Confessions of a Tripod Addict (Part One of Two)

I have a confession to make. I’m a Triprostitute. There, I said it. In my years as a photographer, my camera has mounted just about everything around that has three legs. Big ones, little ones, and everything in between. Some made me very happy; some disappointed me greatly. But for some reason, I had to have them all. It’s not something I’m proud of.

If I were a better person, I could control this urge and stay loyal with a single mount, at least until it wears out. (Some photographers think you should remain loyal to your mount even after it wears out, but I think that’s just plain crazy.) My wife, Patricia, would certainly prefer that I stay loyal, but she’s finally accepted the fact that if she’s going to stay married to me, I’m going to keep spending our money on new mounts from time to time.

At last count, I own about 20 different tripods. The photo shows me with most of them, not including some that I can’t find readily after moving and, of course, the one I’m using to take this photo. My LadderPod, which incorporates a 16-foot extension ladder for when I really want to get high—legally—is currently not in service as I had to disassemble it to do some work on the house. It also doesn’t include the big pile of tripod parts I have. Being the consummate do-it-yourselfer and photo-gear builder, I save EVERYTHING that might be put to use on the next mad-scientist project.

The photo also doesn’t include the many mounts I own that don’t have three legs, all of which I made myself. There’s the WindowPod, for shooting out of my truck window; the TreePod, which mounts a camera securely to a tree trunk or branch; the DirtPod, which gets the camera down and dirty for low-angle shooting; and the TacomaPod. I have my truck specially rigged so I can set up a tripod from the roof of the camper shell.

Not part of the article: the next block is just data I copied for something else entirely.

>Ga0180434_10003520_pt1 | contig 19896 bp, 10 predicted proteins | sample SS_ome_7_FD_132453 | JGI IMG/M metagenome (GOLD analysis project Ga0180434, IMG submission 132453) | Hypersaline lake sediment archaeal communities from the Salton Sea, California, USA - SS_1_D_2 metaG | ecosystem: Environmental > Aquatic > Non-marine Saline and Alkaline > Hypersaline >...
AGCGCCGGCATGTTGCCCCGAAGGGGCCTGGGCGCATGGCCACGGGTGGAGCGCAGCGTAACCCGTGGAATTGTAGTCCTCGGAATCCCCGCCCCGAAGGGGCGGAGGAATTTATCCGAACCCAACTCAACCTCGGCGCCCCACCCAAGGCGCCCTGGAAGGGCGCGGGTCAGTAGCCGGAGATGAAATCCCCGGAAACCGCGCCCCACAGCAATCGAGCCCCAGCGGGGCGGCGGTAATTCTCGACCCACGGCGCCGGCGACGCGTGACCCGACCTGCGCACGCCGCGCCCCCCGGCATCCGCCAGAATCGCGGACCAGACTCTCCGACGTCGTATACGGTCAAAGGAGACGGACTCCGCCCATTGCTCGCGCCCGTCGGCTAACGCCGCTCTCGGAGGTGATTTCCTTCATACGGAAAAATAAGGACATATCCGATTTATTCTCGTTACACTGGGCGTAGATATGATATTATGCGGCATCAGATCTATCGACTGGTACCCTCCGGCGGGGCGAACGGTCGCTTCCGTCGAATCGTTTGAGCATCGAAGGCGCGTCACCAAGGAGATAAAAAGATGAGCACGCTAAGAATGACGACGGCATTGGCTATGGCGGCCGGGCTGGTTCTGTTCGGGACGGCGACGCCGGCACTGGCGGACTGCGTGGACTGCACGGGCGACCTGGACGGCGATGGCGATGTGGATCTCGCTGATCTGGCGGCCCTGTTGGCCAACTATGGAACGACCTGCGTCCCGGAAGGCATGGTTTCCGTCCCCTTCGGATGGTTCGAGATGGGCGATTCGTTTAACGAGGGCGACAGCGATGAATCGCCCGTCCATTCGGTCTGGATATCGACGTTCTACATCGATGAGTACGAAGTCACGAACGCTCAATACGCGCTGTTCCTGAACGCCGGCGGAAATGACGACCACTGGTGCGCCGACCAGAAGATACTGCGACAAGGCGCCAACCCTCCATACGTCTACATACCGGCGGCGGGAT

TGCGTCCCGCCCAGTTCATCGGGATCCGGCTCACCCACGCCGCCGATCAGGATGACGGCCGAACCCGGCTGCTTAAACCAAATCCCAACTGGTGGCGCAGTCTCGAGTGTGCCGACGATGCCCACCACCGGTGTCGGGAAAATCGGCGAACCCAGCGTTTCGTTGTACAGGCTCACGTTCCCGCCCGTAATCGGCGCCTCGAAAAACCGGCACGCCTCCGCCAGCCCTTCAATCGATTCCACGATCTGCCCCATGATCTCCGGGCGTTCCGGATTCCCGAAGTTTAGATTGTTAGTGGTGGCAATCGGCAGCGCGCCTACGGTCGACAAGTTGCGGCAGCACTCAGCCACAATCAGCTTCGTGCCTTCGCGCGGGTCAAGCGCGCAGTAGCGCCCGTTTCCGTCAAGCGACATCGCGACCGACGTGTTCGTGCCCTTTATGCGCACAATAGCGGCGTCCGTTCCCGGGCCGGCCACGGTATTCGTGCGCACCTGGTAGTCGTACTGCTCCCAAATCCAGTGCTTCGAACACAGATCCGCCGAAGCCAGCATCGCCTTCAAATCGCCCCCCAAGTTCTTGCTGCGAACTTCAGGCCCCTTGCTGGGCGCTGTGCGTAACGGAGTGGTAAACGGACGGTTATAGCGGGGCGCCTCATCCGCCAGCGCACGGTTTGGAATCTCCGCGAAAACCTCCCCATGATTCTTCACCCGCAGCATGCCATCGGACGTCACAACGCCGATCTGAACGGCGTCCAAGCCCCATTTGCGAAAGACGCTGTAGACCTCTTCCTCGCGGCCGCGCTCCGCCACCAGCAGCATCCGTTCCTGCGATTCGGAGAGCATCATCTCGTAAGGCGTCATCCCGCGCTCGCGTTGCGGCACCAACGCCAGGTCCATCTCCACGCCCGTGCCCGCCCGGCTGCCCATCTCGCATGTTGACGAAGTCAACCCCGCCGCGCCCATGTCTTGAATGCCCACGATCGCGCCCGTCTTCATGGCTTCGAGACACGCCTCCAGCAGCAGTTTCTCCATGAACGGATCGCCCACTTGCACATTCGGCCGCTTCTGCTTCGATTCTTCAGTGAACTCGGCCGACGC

Kevin Adams with collection of tripods

A few of the tripods I own.

With all this mounting going on, you can see why it’s important that I finally have come out of the closet and admitted that I’m addicted. Yes, I know I have a problem, but I’m afraid I’m not yet willing to do anything about it. In fact, I just bought a new tripod last week! Before you send me off to the crazy house, allow me to defend myself.

To me, camera mounts are just like lenses. You use different ones for different purposes. There is no such thing as a perfect tripod that works for all situations. Photographers who don’t shoot a huge variety of subjects and never travel or hike far from the car can certainly get by with one tripod. Those who also travel a lot or hike more than a mile or so, also need a lighter and smaller tripod to go with their workhorse. If you shoot a lot of wildlife and use the big guns like the 500s and 600s and the Nikon 200-400 kinds of lenses, you probably need a larger tripod, unless your regular workhorse is already big enough to support all that weight.

So three tripods are all that most sane photographers should need, and all but the most serious wildlife shooters can get by with only the first two:

  1. A general workhorse that is rock-solid, sets up high enough that you don’t have to bend over to look through the camera, and preferably has three leg sections instead of four (makes it more stable and is faster to use).
  2. A travel tripod that is smaller and lighter than the workhorse, but still provides stable support. This one usually has four leg sections, which allows it to retract into a shorter unit. It also usually has a smaller diameter head base plate, which allows for a smaller overall diameter. Watch this, though. The larger the diameter of the head plate, the more sturdy the tripod.
  3. A Big Mama tripod, with large-diameter legs and head base plate, for use with big cameras and monster lenses. The gimbal-type heads that most professional wildlife photographers use are bigger and heavier than traditional ball heads, so this just increases the need for a bigger tripod. Most serious wildlife photographers dedicate a tripod for this use, keeping the gimbal head mounted on it and a ball head mounted on their general workhorse.       

Notice that I said “sane” photographers. Anyone who knows me knows that I don’t fit that description. Here’s what a photographer like me needs:

  1. Workhorse Pod. 
  2. Travel and Backpacking Pod.